Whop Functions

Now that we have built our entry points lets work on creating our Whop Functions for the panel.

First let's require our node-fetch module.

const fetch = require('node-fetch')

Promises

The Promise object represents the eventual completion (or failure) of an asynchronous operation and its resulting value.

Description

A Promise is a proxy for a value not necessarily known when the promise is created. It allows you to associate handlers with an asynchronous action's eventual success value or failure reason. This lets asynchronous methods return values like synchronous methods: instead of immediately returning the final value, the asynchronous method returns a promise to supply the value at some point in the future.

A Promise is in one of these states:

  • pending: initial state, neither fulfilled nor rejected.
  • fulfilled: meaning that the operation was completed successfully.
  • rejected: meaning that the operation failed.

The eventual state of a pending promise can either be fulfilled with a value or rejected with a reason (error). When either of these options occur, the associated handlers queued up by a promise's then method are called. If the promise has already been fulfilled or rejected when a corresponding handler is attached, the handler will be called, so there is no race condition between an asynchronous operation completing and its handlers being attached.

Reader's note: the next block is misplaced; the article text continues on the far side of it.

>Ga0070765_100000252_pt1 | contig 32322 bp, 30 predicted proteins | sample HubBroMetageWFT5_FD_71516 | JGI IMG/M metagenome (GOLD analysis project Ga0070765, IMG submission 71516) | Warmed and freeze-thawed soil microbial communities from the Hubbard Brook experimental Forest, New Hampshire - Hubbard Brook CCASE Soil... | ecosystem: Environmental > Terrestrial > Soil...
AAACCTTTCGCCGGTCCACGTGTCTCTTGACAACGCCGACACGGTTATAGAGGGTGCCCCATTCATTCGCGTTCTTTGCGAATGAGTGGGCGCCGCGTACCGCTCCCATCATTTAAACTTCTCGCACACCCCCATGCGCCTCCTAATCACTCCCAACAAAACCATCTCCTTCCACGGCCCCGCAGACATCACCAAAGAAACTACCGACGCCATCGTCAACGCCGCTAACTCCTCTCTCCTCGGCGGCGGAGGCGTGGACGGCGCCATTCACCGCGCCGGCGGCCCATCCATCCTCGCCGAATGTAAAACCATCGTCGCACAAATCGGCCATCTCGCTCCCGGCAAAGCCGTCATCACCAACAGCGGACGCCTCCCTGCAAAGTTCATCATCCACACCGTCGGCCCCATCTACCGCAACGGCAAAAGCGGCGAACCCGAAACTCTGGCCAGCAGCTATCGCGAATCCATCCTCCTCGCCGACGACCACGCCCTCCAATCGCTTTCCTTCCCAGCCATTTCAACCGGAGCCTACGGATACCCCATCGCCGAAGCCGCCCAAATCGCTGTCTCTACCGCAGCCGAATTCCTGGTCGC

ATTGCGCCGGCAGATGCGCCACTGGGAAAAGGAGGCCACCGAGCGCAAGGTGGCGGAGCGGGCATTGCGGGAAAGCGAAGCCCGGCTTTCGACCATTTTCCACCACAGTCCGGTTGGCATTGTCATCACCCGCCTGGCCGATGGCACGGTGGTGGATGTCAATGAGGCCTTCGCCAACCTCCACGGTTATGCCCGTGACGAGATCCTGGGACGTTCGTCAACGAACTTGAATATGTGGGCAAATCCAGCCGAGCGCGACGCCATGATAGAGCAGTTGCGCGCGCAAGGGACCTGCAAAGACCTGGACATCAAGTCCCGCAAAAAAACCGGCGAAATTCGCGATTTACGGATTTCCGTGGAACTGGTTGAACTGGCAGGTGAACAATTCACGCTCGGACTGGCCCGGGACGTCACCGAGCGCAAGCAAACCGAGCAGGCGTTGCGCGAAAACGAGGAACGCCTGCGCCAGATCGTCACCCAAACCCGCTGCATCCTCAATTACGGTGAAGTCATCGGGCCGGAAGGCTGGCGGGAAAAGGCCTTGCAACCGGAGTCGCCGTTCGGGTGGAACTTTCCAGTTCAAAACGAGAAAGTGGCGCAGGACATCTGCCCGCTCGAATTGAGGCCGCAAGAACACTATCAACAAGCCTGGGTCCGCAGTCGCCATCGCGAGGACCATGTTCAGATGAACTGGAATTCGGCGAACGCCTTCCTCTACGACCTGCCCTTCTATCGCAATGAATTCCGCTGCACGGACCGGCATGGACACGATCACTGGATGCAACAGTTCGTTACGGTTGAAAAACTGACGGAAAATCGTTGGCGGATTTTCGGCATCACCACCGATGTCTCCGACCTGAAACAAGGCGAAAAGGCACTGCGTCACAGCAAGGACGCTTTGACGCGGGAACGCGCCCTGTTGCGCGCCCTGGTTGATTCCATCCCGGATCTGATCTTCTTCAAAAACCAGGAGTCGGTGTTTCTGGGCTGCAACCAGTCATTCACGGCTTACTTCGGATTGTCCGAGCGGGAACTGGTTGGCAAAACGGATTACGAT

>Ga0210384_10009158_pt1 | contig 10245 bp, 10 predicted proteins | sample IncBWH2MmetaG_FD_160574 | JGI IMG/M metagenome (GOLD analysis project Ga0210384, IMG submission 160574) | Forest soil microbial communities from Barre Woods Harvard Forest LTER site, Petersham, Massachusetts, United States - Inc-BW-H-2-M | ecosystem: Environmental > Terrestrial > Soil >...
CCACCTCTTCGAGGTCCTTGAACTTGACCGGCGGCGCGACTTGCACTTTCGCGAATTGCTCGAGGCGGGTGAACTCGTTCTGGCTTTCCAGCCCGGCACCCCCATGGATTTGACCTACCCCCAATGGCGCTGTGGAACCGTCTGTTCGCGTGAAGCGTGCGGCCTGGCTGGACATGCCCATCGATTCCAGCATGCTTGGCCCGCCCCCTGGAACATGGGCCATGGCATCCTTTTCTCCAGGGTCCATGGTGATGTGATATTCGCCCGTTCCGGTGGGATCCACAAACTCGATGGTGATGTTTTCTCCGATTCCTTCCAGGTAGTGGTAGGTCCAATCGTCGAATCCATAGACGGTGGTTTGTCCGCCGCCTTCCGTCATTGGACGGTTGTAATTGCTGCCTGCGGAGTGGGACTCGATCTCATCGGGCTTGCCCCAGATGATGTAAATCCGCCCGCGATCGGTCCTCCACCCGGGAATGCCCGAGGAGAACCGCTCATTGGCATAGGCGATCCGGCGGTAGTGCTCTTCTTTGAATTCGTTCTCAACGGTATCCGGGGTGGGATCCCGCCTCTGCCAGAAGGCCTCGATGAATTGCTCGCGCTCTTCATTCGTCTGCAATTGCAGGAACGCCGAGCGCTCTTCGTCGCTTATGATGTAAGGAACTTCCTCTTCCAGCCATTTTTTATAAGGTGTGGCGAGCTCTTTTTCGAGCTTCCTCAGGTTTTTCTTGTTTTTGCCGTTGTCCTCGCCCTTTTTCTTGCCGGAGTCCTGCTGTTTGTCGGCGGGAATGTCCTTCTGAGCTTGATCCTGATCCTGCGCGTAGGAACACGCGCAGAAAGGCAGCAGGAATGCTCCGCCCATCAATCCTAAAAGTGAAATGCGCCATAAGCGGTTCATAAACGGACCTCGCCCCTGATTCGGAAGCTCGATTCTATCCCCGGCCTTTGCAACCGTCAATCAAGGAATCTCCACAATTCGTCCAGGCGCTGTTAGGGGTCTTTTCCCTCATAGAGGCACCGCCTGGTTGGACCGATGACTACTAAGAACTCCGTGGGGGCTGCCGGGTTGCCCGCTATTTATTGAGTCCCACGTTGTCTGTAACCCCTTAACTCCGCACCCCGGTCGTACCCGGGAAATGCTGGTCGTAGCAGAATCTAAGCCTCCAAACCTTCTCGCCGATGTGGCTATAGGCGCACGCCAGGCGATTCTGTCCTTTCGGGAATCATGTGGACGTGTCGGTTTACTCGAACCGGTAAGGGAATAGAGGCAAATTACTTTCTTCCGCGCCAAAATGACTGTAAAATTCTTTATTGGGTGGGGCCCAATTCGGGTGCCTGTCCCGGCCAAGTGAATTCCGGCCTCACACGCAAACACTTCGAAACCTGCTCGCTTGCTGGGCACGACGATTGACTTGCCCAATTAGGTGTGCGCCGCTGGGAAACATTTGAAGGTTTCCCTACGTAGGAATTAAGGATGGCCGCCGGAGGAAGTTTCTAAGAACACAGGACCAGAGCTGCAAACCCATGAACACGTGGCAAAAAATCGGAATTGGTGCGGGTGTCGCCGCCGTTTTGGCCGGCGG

A promise is said to be settled if it is either fulfilled or rejected, but not pending.

801801

You will also hear the term resolved used with promises — this means that the promise is settled or "locked-in" to match the eventual state of another promise, and further resolving or rejecting it has no effect. The States and fates document from the original Promise proposal contains more details about promise terminology. Colloquially, "resolved" promises are often equivalent to "fulfilled" promises, but as illustrated in "States and fates", resolved promises can be pending or rejected as well. For example:

new Promise((resolveOuter) => {
  resolveOuter(
    new Promise((resolveInner) => {
      setTimeout(resolveInner, 1000);
    })
  );
});

This promise is already resolved at the time when it's created (because the resolveOuter is called synchronously), but it is resolved with another promise, and therefore won't be fulfilled until 1 second later, when the inner promise fulfills. In practice, the "resolution" is often done behind the scenes and not observable, and only its fulfillment or rejection are.

📘

Note: